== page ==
9.) A six-year old Boy can start a fire with a flint rock even though a 36-year old Man says they can only do it in the movies.
10.) Certain Lego's will pass through the digestive tract of a 4-year old Boy.
11.) Play dough and microwave should not be used in the same sentence.
12.) Super glue is forever.
13.) No matter how much Jell-O you put in a swimming pool you still can't walk on water.
14.) Pool filters do not like Jell-O.
15.) VCR's do not eject "PB & J" sandwiches even though TV commercials show they do.
16.) Garbage bags do not make good parachutes.
17.) Marbles in gas tanks make lots of noise when driving.
18.) You probably DO NOT want to know what that odor is.
19.) Always look in the oven before you turn it on; plastic toys do not like ovens.
20.) The fire department in our hometown has a 5-minute response time.
21.) The spin cycle on the washing machine does not make earthworms dizzy.
22.) It will, however, make cats dizzy.
23.) Cats throw up twice their body weight when dizzy.
24.) 80% of Women will pass this on to almost all of their friends, with or without kids.
25.) 80% of Men who read this will try mixing the Clorox and brake fluid.

Tuesday, March 1, 2011

Raising Rabbits

The Easter I was seven years old, we went to Arizona to visit my Grandparents.  They had a gift for my brother, Jim and me: a pair of white rabbits.  They looked like the rabbits a magician would pull out of a hat; with long ears, pink eyes, and enormous hind feet. 

Jim and I always rode in the camper shell of Dad’s pickup on long trips.  The ride home was much more entertaining with those rabbits in their wire cage.  We had carrots, apples and lettuce leaves we were constantly poking through the bars.

My dad was forced to make a rabbit pen within a day or two of arriving home.  Once the bunnies were installed in their new home we thought we were set and all we had to do was feed and water them.  As it turned out, we had a male and female rabbit and the perception of rabbits breeding, well, like rabbits, turned out to be true.  It wasn’t long before the female had pulled out tufts of her own fur and lined a corner of the hutch and had a little, writhing batch of bunnies.  Newborn rabbits are not cute, but it doesn’t take them too long to become adorable.  My Mom made us take a bottle of vanilla extract out to the hutch and dab a little on the mama’s nose before we could hold her babies.  Jim, Mom and I all loved cuddling the baby bunnies.  Within weeks, the rabbit hutch was completely overflowing with fluffy, white rabbits and my dad started construction on more pens.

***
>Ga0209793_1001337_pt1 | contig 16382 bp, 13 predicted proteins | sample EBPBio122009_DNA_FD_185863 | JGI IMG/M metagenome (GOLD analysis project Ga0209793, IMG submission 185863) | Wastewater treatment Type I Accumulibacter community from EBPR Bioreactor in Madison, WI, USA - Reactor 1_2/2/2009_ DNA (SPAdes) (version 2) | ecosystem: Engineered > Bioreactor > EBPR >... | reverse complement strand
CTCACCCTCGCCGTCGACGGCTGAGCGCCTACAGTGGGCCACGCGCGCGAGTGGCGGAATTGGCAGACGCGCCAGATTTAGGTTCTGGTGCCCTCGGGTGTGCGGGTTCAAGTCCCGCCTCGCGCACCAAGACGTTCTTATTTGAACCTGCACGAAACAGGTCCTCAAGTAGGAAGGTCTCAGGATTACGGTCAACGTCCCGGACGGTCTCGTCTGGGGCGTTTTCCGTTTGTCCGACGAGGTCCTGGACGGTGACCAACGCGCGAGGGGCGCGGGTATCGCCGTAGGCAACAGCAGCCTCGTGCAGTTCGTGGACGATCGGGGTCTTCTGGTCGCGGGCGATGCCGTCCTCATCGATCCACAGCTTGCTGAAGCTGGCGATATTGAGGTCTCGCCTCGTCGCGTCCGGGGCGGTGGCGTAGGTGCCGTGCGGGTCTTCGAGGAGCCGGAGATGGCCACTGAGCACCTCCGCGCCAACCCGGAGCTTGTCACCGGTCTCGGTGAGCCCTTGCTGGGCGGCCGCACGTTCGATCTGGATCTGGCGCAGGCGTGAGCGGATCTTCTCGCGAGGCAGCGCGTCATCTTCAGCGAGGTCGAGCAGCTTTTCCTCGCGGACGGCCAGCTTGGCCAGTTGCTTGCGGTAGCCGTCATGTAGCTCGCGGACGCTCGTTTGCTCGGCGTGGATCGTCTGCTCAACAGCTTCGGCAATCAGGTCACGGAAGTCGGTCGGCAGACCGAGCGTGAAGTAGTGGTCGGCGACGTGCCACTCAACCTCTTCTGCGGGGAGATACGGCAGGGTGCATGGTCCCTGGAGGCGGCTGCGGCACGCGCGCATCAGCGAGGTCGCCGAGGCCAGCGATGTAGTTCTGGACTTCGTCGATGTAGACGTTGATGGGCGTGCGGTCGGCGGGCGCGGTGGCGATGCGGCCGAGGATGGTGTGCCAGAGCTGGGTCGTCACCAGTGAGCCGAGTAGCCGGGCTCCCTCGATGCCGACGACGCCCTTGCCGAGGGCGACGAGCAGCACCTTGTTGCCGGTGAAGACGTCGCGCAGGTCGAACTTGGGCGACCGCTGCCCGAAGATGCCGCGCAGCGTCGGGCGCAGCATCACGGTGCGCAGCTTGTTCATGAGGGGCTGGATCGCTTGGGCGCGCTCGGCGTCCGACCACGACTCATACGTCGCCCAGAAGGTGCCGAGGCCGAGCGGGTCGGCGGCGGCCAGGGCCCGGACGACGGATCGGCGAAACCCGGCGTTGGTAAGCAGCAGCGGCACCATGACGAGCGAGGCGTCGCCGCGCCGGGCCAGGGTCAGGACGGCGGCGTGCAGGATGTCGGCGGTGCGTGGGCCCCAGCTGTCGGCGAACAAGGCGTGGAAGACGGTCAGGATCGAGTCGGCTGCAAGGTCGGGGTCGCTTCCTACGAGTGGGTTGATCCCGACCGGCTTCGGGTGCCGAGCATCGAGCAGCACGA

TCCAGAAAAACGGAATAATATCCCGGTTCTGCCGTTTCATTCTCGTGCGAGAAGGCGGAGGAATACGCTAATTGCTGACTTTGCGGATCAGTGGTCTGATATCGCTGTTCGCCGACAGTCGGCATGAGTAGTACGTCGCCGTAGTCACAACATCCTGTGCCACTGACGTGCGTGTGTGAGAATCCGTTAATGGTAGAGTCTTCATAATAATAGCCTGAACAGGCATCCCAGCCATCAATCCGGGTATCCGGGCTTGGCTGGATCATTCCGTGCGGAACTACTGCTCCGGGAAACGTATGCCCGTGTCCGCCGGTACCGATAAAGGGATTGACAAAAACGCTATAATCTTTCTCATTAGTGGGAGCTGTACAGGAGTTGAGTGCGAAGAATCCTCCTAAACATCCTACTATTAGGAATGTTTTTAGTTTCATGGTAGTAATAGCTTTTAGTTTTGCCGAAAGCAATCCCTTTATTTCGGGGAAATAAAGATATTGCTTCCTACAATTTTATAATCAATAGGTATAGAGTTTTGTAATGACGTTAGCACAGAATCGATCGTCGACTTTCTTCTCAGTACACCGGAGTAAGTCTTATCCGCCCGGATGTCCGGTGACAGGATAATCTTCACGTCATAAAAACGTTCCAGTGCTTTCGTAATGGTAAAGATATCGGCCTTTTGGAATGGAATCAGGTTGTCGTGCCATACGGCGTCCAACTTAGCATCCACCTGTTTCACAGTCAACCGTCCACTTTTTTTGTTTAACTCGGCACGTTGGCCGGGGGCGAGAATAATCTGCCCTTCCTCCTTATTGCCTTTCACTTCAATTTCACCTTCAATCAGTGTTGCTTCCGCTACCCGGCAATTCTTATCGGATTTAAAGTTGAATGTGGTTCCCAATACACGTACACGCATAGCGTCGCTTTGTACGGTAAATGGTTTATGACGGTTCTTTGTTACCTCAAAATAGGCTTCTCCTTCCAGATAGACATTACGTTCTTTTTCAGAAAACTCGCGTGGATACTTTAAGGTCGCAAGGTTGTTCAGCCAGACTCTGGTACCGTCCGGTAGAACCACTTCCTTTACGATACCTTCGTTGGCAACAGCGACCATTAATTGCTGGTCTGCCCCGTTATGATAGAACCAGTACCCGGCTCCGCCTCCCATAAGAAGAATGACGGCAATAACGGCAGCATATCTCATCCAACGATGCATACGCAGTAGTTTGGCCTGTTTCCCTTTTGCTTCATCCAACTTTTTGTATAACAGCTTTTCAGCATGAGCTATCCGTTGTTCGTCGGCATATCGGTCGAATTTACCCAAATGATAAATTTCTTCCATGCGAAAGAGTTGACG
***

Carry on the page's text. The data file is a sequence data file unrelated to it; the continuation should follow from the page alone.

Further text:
Dad made three more wooden boxes with chicken wire windows and floors, and then he made several more.  Each hutch he crafted became more sophisticated and more adapted to the needs of the animals and their keepers.  His creations had separate nesting sections that were completely enclosed with a piece of plywood with a round hole cute in it separating it from living area with the food and water containers. He had us fill the nesting boxes with clean straw.  Our buns loved their new homes and went right to work making more bunnies.

We sold quite a few of our rabbits advertising them at the IFA store in Delta.  My dad also slaughtered many of the young adults each spring, but I could never eat a bite of that meat.  I practically became a vegan while I lived in Hinckley with us raising and slaughtering our own meat.  I just couldn’t eat someone I had loved and named.

I remember Jim and I having to clean rabbit manure out of the hutches with a short-handled hoe.  We would have to nearly climb into the cage and pull the piles of poop pellets off of the wooden sections to fall through the wire flooring.  We would hold our breath while we were doing it because it was such a strong ammonia-smelling stuff.  It made our eyes water and was truly a miserable chore.

Another vibrant memory of the rabbits was when our cousin, Tammy Basham, came to live with us when she was five.  We gave her a beautiful tan and white rabbit of her own which she named Bunbun.  She would pick the tops of weeds and grass to feed Bunbun and Tammy would sit and hold her rabbit for hours.  One morning before school, Tammy went outside to check on her bunny while we were eating breakfast.  I still remember her crashing through the door shrieking, “Jojo ate Bunbun!”

A large black lab dog (named Jojo) was in the process of chewing up her bunny and spitting fur all over the place when Tammy came around the fence where the rabbit hutches sat.  It was extremely traumatizing for her to see her baby murdered like that.  Dad thought she must have left the cage door unlatched and Bunbun had pushed it open and allowed the dog to get to her.

Raising rabbits is not for the faint hearted.  It is smelly, physical and emotional work.  Occasionally I’ve thought I’d like to have rabbits again, but then I think about it some more and decide, “No, I really don’t”, but I wouldn't mind holding a baby bunny if anyone has one...